Wednesday 27 February 2019

Book Review: House Swap by Rebecca Fleet

We going to have an accidental theme.

‘No one lives this way unless they want to hide something.’ 

When Caroline and Francis receive an offer to house swap, they jump at the chance for a week away from home. After the difficulties of the past few years, they’ve worked hard to rebuild their marriage for their son’s sake; now they want to reconnect as a couple.

On arrival, they find a house that is stark and sinister in its emptiness – it’s hard to imagine what kind of person lives here. Then, gradually, Caroline begins to uncover some signs of life – signs of her life. The flowers in the bathroom or the music in the CD player might seem innocent to her husband but to her they are anything but. It seems the person they have swapped with is someone she used to know; someone she’s desperate to leave in her past.

But that person is now in her home – and they want to make sure she’ll never forget . . .

This book is sadly not really a thriller, it tries to have a twist but especially doesn't work and with the audiobook production I was more annoyed than anything. It mostly dances around the facts of the story, or things that they no reason to dance around other than laziness and to drag this thing out.

The characters are very bland, they work in marketing kinda bland (they might not work in marketing, it just reference to obsession with marketing as a job in film. I don't know what they work as). I think this lacking important thriller elements as well as the characters not having much development. I guess we're meant to feel sorry for them, but I don't know who they're meant to be. 

The audiobook performance was fine, not sure why they decided to spend the money on four narrators for this book. Frankly, it would have worked better with just one, with the dumb twist. It's probably OMG moment when the narrators switch but as soon as the POV was introduce it was clearly not going to be who she thinks it is, otherwise they couldn't market this as Thriller.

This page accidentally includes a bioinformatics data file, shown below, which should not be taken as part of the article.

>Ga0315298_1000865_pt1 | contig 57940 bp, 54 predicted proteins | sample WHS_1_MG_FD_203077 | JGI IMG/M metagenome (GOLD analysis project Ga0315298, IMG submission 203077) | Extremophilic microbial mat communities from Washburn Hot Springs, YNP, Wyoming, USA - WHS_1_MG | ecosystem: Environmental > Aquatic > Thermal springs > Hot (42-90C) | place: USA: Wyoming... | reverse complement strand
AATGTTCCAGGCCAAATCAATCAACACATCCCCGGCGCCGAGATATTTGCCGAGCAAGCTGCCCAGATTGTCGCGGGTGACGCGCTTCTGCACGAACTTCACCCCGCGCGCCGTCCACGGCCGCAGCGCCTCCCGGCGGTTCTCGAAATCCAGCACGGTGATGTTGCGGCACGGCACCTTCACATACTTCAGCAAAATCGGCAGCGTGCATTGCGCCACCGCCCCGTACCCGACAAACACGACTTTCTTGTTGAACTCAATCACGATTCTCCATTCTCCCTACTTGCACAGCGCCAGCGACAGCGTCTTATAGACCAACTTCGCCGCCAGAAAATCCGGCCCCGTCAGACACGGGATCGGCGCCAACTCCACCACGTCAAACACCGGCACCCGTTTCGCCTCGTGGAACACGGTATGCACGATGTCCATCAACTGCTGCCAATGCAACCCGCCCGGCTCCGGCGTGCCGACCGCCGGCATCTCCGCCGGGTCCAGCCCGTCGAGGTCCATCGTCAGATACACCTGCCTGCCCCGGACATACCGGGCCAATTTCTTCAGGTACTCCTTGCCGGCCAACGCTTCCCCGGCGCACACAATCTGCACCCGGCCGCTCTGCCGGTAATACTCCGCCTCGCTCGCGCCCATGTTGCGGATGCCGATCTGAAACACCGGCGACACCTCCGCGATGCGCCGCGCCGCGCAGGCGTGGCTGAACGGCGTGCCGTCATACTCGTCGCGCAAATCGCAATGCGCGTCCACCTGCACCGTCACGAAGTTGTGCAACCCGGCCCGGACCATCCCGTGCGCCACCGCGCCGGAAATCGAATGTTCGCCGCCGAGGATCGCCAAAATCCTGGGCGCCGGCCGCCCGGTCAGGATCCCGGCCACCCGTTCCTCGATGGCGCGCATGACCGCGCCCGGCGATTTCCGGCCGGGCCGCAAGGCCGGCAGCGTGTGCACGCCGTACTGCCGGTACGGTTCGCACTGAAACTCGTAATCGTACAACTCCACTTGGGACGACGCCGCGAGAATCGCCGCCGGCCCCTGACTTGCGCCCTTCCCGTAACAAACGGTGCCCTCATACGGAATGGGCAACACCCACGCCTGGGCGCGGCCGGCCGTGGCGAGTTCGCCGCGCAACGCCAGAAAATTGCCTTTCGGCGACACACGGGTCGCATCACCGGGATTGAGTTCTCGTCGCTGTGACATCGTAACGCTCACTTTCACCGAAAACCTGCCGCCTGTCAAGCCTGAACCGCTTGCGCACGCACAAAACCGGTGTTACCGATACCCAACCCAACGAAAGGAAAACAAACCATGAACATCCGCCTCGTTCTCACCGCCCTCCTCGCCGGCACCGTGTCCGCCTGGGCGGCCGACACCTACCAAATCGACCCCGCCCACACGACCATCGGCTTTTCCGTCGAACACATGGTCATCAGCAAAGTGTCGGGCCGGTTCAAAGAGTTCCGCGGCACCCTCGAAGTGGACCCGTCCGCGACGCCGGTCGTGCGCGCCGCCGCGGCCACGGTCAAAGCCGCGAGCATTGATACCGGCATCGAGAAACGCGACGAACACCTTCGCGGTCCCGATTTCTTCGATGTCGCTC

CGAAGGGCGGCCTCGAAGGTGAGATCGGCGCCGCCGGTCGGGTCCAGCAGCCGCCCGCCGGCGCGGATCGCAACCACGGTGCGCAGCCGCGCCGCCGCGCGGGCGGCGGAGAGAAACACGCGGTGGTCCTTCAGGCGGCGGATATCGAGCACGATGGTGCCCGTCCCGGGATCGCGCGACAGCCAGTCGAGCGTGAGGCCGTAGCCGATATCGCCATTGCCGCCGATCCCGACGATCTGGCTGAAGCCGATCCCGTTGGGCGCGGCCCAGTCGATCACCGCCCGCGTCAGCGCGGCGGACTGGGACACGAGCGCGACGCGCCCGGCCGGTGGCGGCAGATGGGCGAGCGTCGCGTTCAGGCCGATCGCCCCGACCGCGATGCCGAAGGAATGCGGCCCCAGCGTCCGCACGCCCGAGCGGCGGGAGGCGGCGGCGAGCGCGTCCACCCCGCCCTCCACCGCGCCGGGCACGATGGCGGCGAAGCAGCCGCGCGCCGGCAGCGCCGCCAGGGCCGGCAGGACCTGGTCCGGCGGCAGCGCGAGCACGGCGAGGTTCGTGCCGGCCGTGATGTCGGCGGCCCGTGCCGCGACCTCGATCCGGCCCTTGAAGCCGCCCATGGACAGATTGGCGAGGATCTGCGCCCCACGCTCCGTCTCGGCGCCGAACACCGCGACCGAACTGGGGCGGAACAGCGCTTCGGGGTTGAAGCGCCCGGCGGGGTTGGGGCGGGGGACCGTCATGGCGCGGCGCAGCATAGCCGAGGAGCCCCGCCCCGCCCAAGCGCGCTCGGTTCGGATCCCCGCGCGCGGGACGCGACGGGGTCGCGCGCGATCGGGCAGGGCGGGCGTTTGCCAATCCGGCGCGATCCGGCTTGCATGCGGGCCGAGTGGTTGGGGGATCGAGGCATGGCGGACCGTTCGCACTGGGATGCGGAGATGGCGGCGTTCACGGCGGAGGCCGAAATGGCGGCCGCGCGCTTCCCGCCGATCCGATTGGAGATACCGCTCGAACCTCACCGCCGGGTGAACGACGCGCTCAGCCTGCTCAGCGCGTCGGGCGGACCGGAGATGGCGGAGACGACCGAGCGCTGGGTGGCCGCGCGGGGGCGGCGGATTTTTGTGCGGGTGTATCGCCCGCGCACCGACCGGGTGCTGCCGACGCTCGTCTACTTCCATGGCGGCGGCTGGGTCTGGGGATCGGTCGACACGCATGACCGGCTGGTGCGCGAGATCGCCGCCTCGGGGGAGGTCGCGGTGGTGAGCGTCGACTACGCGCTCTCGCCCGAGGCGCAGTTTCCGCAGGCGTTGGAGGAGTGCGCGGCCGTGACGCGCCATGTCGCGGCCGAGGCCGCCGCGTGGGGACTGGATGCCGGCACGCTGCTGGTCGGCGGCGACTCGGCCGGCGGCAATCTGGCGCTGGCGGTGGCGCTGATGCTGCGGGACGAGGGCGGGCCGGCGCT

This book does have Thriller elements, like an obvious mystery that you know will be solved as soon as you know what terrible secret the MC has, so it's not thrilling at all. There's also the Husband's mystery drug problem, that he started because of stress, so it is a prescribed drug. I know it's not antidepressants but imagining it was and his wife was just being an arse about him still taking it, it would really fitted with this book. It's never stated so feels very McGuffin. I guess it's a sleeping pill, he's a therapist, so maybe he's meant to have self-prescribed them but that would be a scandal on it's own. 

If this is not a Thriller what genre is it? I guess Drama, or just fiction for what it would be market in bookstore or library. The idea of that's promised on the back is a Thriller, but its more about petty relationships. Most of the relationships were sex scenes: have an affair and it's love because the sex is good. I'm Ace so if this meant to have been some great love story with tragic ending, it's okay if you say so. The one time it goes to back to a thriller, it sways away again. I got really excited that something was going to happen but then it didn't so back to petty nonsense. 

Overall, I gave this book 2/5 stars for Dead Hamsters. If want something that's actually a thriller then go for You Let Me In (I will review this book soon, I read it first and probably should have review it that way.). It's actually a thriller and I didn't question not finishing it. It has a similar feature of someone renting their House to someone while they away.

Saturday 23 February 2019

What do I actually want to with my Life?

Okay, bitches. I'm 25 years old, closing on 26 and I feel very unfilled. There is a novel I've been writing for ten years now and yes she hella abandoned, but sometimes she in my brain still. I have other ideas. I'm not filming, editing or writing.

I'm only listening to audio books while I do random pointless things that I don't enjoy that much, I'm just insanely good at pointless stuff. I don't what I want to do, the one course I tried to apply for gave me error and I should phone someone about that.

I should start doing more.